The assessment delved into the possibility of an extraterrestrial military threat to the Allied powers, says Dean, laying out an elaborate scenario: The investigation was born when NATO began detecting unidentified objects coming out of the Soviet Union above the Warsaw Pact countries, flying over central Europe to the southern coast of England and then turning north up the channel, where they would vanish off radar above the Norwegian Sea.
The baffling flights were erratic--sometimes several times a week, sometimes not for months. The NATO countries believed the Reds were up to no good, while the Soviets believed it was a trick of the West.
"Here we are, fingers on the triggers, thumbs pressed on the red buttons, ready to start World War III," Dean says. "And none of us wanted to go to war for the wrong reasons."
Military investigators launched a top-secret investigation. They sent up planes to track the crafts, only to have the large metallic, circular objects run circles around our pilots. After three years, they released a report Dean describes as "mind-boggling."
"There was no military threat involved, because these dudes have enough technology that if they had wanted to take us over, they apparently had the ability to do it and had for a very long time," Dean says.
He was stunned by the realization: We are not alone.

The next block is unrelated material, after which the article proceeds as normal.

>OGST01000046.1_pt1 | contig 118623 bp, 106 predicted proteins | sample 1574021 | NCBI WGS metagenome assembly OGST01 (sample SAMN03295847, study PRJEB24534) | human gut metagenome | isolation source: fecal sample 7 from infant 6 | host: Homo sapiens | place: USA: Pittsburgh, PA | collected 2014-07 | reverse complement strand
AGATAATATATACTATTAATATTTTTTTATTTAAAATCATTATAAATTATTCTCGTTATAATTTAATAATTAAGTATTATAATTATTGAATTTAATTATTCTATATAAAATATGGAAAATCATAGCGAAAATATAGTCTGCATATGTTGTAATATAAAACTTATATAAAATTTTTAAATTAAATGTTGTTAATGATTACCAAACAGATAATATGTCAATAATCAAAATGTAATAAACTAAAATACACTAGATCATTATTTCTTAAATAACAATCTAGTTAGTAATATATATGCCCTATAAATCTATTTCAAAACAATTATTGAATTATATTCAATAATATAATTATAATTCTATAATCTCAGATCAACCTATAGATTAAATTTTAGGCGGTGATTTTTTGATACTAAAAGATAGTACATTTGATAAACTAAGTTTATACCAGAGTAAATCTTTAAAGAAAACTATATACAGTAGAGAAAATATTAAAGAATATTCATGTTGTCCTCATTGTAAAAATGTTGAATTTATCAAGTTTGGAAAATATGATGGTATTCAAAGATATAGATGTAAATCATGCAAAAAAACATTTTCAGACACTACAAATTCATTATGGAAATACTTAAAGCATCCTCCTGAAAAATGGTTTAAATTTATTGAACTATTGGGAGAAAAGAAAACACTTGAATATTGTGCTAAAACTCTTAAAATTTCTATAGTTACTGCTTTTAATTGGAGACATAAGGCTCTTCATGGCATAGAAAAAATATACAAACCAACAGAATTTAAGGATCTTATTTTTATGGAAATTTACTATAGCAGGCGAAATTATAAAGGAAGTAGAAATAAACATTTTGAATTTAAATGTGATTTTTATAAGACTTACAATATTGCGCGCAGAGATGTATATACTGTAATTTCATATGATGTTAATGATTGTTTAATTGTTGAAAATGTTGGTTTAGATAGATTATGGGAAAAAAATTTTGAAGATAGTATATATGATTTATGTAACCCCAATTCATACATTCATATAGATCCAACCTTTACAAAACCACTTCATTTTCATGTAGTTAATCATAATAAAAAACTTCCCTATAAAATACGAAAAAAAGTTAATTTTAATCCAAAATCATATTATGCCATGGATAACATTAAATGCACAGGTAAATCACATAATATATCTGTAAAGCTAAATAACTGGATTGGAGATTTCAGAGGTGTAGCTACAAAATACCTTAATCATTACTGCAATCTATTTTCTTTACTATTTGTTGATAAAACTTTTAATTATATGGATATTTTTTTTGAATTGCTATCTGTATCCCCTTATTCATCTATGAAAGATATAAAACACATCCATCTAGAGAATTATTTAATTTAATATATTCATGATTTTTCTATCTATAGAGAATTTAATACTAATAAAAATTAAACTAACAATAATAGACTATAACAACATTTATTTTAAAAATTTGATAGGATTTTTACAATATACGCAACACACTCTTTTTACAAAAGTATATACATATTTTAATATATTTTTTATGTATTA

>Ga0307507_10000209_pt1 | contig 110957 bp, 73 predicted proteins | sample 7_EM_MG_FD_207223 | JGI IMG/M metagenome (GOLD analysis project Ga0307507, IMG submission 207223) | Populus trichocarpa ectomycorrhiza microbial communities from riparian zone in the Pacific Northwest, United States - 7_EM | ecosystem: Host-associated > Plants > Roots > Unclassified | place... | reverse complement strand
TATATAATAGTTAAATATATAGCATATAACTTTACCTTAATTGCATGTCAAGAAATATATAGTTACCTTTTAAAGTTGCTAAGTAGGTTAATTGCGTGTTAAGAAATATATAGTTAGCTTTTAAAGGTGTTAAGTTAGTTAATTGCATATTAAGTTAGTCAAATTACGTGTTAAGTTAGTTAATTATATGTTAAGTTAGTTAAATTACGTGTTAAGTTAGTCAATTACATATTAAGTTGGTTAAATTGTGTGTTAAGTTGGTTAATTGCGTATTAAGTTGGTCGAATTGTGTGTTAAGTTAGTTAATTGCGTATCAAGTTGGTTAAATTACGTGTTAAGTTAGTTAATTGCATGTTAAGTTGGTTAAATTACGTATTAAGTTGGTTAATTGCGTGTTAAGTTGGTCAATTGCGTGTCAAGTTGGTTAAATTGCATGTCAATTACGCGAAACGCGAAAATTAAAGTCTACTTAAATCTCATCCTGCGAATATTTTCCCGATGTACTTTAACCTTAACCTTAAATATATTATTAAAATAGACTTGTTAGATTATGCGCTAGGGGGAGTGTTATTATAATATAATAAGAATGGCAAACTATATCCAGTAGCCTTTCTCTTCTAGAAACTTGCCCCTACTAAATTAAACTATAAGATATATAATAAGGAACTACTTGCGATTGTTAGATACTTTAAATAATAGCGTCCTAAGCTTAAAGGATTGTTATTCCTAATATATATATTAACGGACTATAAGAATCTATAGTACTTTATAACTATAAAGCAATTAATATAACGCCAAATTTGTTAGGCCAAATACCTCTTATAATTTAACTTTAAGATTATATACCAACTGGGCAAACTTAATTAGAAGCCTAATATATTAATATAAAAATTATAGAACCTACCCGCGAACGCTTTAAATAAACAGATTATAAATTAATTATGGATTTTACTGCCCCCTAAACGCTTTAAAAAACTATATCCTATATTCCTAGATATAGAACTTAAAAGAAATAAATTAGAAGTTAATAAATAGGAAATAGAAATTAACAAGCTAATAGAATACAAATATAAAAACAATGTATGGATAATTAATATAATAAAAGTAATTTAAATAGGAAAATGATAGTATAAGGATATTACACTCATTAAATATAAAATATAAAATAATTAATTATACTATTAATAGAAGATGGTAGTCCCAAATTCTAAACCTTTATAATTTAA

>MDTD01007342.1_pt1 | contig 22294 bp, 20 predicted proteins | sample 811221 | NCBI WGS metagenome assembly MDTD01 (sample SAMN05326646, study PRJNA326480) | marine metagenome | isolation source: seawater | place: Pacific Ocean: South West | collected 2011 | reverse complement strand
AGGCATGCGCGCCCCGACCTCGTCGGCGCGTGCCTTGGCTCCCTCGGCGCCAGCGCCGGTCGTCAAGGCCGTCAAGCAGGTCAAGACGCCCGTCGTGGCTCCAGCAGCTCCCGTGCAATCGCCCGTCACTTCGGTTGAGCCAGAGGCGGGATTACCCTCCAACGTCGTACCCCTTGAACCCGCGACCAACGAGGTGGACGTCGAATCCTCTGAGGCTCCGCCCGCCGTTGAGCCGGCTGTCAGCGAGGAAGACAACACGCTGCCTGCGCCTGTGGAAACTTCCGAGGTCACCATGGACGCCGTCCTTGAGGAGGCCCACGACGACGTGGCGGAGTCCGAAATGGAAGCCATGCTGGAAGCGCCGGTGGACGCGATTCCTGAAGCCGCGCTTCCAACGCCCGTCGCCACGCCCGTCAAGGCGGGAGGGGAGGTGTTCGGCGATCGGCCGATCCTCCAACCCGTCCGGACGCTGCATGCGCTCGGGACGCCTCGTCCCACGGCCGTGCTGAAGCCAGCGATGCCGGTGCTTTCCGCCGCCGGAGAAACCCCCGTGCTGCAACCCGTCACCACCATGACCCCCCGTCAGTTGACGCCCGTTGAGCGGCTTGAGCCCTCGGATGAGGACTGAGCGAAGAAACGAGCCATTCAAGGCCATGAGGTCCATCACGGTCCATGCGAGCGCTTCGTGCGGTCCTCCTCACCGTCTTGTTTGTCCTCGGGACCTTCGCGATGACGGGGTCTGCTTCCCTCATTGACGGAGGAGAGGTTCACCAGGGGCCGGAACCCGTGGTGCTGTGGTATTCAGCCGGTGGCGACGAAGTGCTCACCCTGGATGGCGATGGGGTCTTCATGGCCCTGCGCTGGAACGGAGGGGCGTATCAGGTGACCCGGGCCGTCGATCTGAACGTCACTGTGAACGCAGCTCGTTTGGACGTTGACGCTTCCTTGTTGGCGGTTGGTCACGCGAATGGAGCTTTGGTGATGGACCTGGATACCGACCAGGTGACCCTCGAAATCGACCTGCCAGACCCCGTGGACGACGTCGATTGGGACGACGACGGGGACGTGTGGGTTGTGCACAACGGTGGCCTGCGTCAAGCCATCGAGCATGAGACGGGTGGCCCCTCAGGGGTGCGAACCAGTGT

"It changed my life," he says.
IN 1976, AFTER 27 years in the military, Dean retired and moved to Tucson, where he began working for Pima County Emergency Services. An outstanding employee, he spent a decade rising steadily through the ranks and earning the admiration of his colleagues. When the top spot opened, he applied for the post and finished second among the candidates.
Things got sticky when the leading candidate turned down the job and Pima County Sheriff Clarence Dupnik decided to pass over Dean because, as he later told investigators from the state attorney general's office, "Here's a person who, in my opinion, has an unusual belief. I am not saying a person can't believe whatever they want to believe, and there are a whole lot of well-thought-of people--scientists included--who happen to believe in UFOs.
"I don't happen to be one of those people. And in my judgment, I am not saying it detracts, but it's just something I wouldn't want our organization to be identified with for a variety of reasons....And that is one of the reasons I won't hire Robert Dean in that capacity."
Dean was incensed.